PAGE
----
Note: Decisions of a three-justice panel are not to be considered as precedent before any tribunal.

ENTRY ORDER

SUPREME COURT DOCKET NO. 2001-054

JANUARY TERM, 2002

 

State of Vermont

v.

David Roy McGee

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APPEALED FROM:

District Court of Vermont,

Unit No. 2, Chittenden Circuit


DOCKET NO. 1031-3-97; 844-2-97 2982/3/4/5-6/97; 3058-7-96; 4594-10-96 Cncr

Trial Judge: Michael S. Kupersmith

 

 

In the above-entitled cause, the Clerk will enter:

Defendant David McGee appeals from an order revoking his probation and imposing the underlying sentences in two of eight criminal charges to which he pled guilty. Citing State v. Draper, 167 Vt. 636 (1998) (mem.), McGee contends that the court's order impermissibly increased his sentence. We disagree and affirm.

On April 3, 1998, McGee pled guilty to eight criminal charges pending in Chittenden District Court. Pursuant to the plea agreement, sentences for five of the charges were concurrent but were suspended and McGee was placed on probation. The three remaining sentences were consecutive. (1) The agreement called for partial suspension of the consecutive sentences, with probation, such that McGee would serve four years on the consecutive sentences. The total effective sentence McGee received under the agreement was four to twenty-two years.

In December 1999, the State filed a probation violation complaint against McGee which alleged that he failed to comply with a probation condition requiring him to participate in sex offender counseling. That condition was imposed as a term of probation on each of the eight charges to which he pled guilty in April 1998. After a hearing on the merits of the State's complaint, the court found McGee in violation of his probation. At the sentencing hearing, the court revoked suspension and probation on two of the three consecutive sentences and imposed the underlying sentences, which were one to ten years on one charge and three to five years on the other. The order thus required McGee to serve four to fifteen years due to his probation violation. The court continued McGee on probation for the one remaining consecutive sentence and the five concurrent sentences. The court also modified McGee's probation conditions at the State's recommendation. McGee thereafter appealed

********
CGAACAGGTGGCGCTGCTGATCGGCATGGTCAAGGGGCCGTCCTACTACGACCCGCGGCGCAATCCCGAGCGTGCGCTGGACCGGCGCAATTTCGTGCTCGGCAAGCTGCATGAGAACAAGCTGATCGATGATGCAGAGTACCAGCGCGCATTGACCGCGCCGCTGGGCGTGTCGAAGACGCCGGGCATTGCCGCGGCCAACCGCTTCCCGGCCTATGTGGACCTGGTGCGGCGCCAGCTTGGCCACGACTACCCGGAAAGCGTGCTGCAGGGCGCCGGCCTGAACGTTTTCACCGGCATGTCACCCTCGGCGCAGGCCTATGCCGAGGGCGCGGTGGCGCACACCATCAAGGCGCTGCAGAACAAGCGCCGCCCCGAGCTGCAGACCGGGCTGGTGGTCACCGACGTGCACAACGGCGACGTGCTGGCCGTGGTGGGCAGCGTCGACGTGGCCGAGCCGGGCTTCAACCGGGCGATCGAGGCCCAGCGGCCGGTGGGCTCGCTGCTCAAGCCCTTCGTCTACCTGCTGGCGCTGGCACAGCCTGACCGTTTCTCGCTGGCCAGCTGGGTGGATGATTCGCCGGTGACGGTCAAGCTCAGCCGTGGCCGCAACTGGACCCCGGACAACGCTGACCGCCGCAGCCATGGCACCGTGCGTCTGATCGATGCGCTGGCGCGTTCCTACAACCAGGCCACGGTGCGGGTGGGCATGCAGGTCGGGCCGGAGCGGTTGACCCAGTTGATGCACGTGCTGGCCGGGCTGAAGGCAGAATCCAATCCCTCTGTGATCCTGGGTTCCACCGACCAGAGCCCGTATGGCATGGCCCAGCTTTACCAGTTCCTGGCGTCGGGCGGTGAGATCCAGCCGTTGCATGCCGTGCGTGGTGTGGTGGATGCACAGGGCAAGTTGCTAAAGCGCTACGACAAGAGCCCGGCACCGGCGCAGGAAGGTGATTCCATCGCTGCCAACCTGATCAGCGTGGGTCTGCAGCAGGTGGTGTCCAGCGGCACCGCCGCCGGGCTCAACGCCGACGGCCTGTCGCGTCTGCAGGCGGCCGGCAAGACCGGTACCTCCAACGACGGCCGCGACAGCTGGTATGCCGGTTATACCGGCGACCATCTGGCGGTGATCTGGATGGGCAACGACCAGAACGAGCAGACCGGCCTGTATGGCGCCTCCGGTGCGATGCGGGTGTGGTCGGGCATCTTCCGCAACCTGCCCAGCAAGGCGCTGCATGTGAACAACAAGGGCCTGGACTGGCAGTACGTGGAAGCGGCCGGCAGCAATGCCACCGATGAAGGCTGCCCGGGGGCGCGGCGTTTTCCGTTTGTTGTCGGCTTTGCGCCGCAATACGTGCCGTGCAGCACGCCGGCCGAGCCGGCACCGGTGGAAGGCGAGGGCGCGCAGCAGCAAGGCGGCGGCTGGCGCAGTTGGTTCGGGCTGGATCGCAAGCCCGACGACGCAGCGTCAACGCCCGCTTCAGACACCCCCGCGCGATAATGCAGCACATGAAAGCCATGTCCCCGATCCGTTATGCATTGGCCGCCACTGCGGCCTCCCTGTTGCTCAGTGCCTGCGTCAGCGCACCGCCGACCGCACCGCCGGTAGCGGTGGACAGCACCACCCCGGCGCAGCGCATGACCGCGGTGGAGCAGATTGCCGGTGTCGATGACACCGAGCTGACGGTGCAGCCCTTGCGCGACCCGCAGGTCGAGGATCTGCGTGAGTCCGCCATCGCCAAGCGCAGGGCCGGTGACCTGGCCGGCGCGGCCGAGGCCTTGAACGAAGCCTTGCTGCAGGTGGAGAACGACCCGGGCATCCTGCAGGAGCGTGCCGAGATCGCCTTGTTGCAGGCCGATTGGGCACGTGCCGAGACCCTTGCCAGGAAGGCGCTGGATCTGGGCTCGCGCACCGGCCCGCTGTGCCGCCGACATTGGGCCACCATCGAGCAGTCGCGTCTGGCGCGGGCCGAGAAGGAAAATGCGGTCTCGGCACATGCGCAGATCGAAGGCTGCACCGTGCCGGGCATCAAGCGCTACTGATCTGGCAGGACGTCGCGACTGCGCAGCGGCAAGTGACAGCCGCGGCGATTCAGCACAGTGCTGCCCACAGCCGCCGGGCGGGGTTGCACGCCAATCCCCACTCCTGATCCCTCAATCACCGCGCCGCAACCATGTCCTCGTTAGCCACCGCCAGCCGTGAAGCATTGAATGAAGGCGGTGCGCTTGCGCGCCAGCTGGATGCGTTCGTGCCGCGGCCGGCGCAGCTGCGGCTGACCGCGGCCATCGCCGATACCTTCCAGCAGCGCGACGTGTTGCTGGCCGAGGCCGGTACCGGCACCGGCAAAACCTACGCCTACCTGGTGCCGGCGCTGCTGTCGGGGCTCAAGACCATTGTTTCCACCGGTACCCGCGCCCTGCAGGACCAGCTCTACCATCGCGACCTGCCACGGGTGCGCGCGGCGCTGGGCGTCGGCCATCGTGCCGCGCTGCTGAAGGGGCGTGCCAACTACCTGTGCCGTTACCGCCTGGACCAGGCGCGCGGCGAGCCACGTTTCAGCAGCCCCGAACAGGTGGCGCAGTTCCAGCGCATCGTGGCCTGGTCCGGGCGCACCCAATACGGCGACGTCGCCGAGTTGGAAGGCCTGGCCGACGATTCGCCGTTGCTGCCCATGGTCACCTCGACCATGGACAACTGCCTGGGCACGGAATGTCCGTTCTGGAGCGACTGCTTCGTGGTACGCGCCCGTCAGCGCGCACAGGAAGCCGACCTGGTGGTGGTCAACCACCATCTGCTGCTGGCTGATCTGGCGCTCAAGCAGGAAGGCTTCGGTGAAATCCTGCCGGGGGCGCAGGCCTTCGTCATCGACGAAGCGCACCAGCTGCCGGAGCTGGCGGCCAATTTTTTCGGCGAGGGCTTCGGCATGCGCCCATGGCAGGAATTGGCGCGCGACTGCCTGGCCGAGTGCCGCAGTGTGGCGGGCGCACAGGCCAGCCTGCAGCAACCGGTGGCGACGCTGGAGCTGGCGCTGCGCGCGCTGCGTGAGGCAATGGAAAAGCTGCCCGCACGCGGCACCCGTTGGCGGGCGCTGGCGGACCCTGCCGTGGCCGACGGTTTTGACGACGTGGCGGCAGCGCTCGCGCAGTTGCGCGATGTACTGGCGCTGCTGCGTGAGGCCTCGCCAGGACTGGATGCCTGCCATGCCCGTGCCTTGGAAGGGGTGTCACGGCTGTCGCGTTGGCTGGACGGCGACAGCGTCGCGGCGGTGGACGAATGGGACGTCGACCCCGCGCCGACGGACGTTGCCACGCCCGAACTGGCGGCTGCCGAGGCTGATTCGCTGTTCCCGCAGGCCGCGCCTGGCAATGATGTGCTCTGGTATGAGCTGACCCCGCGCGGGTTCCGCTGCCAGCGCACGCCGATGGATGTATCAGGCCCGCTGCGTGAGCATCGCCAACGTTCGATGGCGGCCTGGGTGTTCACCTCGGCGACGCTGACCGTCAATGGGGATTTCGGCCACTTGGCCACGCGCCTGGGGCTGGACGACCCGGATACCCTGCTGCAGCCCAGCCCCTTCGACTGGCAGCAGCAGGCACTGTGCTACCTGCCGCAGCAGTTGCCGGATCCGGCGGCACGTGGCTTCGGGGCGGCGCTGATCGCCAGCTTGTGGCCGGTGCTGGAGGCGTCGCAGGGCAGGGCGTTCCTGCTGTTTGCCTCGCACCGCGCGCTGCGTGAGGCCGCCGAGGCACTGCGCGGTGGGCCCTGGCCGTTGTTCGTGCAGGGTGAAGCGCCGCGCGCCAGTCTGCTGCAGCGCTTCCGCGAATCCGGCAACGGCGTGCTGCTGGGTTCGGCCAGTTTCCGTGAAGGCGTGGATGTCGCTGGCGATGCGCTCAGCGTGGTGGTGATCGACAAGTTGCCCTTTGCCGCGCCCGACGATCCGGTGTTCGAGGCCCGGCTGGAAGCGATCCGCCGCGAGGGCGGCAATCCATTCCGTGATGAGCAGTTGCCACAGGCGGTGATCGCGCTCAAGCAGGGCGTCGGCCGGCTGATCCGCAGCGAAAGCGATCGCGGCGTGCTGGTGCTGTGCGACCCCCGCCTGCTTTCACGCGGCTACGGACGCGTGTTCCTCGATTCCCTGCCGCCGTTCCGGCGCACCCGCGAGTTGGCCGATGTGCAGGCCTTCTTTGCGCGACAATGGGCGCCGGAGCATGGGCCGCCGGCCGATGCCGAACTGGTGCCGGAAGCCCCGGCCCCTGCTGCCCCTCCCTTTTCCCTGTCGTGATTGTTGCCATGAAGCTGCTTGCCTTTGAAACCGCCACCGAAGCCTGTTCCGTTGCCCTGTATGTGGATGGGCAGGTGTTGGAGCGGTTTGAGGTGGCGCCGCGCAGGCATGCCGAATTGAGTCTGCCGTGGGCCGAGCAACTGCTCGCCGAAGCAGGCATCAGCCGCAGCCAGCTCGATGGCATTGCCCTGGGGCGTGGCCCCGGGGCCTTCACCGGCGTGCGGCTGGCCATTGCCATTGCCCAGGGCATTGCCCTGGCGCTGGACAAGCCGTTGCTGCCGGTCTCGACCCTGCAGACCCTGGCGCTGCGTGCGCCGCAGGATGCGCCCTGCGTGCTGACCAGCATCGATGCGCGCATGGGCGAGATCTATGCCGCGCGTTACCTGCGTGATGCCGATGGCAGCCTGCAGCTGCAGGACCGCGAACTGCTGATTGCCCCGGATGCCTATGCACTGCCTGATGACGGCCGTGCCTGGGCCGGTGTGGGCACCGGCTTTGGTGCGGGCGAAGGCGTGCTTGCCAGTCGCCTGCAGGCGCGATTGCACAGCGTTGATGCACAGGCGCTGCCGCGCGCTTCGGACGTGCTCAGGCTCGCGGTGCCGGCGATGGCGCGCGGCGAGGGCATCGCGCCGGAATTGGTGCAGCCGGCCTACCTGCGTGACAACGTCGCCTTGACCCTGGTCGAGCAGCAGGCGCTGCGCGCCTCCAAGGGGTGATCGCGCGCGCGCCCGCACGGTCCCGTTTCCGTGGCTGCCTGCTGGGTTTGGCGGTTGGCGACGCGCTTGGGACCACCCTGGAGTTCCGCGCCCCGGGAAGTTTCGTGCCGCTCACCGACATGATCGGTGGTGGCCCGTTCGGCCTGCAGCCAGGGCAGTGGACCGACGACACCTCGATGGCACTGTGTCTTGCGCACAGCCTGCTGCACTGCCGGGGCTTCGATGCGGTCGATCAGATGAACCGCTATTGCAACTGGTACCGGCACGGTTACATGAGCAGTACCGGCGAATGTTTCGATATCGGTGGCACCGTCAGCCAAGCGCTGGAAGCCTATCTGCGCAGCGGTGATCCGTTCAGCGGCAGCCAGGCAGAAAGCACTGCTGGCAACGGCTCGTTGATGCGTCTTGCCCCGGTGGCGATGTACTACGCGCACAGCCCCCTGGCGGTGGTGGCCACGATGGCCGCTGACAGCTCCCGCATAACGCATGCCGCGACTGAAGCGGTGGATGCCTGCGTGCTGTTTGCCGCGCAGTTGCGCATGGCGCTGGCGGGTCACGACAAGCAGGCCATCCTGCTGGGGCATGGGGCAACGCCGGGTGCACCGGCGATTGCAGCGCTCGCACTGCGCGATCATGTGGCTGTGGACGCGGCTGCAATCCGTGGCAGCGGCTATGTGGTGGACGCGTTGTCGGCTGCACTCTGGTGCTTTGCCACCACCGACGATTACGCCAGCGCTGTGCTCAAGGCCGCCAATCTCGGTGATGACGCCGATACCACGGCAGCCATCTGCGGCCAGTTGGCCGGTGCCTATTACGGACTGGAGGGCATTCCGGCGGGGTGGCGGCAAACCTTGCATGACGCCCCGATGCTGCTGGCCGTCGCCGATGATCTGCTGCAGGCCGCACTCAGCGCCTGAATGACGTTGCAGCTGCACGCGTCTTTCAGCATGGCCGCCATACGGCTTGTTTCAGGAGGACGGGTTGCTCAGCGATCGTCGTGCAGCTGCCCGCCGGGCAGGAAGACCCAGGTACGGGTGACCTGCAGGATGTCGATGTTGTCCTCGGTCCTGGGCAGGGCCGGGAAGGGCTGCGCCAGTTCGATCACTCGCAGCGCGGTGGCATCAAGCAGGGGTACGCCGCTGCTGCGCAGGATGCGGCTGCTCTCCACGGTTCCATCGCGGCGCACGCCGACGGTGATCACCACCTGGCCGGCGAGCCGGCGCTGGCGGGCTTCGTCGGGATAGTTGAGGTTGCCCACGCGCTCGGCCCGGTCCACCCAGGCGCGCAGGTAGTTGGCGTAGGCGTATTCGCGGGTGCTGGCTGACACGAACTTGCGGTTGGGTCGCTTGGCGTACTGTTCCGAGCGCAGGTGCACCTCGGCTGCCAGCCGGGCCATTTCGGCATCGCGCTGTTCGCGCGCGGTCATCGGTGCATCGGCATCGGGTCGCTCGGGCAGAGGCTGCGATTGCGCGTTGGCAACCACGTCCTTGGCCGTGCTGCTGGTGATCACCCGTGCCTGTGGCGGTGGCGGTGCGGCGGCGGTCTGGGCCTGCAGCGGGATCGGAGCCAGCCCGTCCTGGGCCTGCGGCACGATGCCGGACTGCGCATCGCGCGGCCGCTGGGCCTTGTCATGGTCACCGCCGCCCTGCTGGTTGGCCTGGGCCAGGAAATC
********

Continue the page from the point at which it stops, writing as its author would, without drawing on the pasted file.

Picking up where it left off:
McGee's sole argument on appeal is that the court imposed a sentence greater than what was originally imposed pursuant to the 1998 plea agreement. He contends that the court severed one of his concurrent sentences but continued his probation on the other concurrent sentences in contravention of our holding in State v. Draper, 167 Vt. 636 (1998) (mem.). In Draper, we held that the district court was without authority to sever a concurrent sentence and continue a defendant on probation on that sentence while imposing the other underlying concurrent sentences after a finding that the defendant violated probation. Id. at 637. We explained that by doing so, the court modified the sentence outside the time period provided by 13 V.S.A. 7042.

McGee claims Draper controls because one of the underlying sentences the court imposed, that is the sentence of three to five years, was concurrent not consecutive. Thus, he contends, the court impermissibly severed his concurrent sentences. Draper does not apply to the facts of this case, however. As the State points out, and as the record makes clear, the underlying sentence at issue was not to be served concurrently with the others, but was consecutive to them. There was no error continuing McGee on probation for all the concurrent sentences (as well as one of the consecutive sentences) but imposing the underlying sentences for the two remaining consecutive sentences because the court did not modify in any manner the sentences subject to the plea agreement - the concurrent sentences for which he is on probation will continue to be concurrent. We note that the court's order requires defendant to serve four to fifteen years on the two charges for which his probation was revoked. That time period is well within McGee's effective sentence of four to twenty-two years.

Affirmed.

BY THE COURT:

_______________________________________
Jeffrey L. Amestoy, Chief Justice

_______________________________________
James L. Morse, Associate Justice

_______________________________________
Denise R. Johnson, Associate Justice

1. McGee's brief asserts that only two of the eight sentences he received were consecutive. That assertion is key to his claim on appeal, but it is inaccurate as we later explain.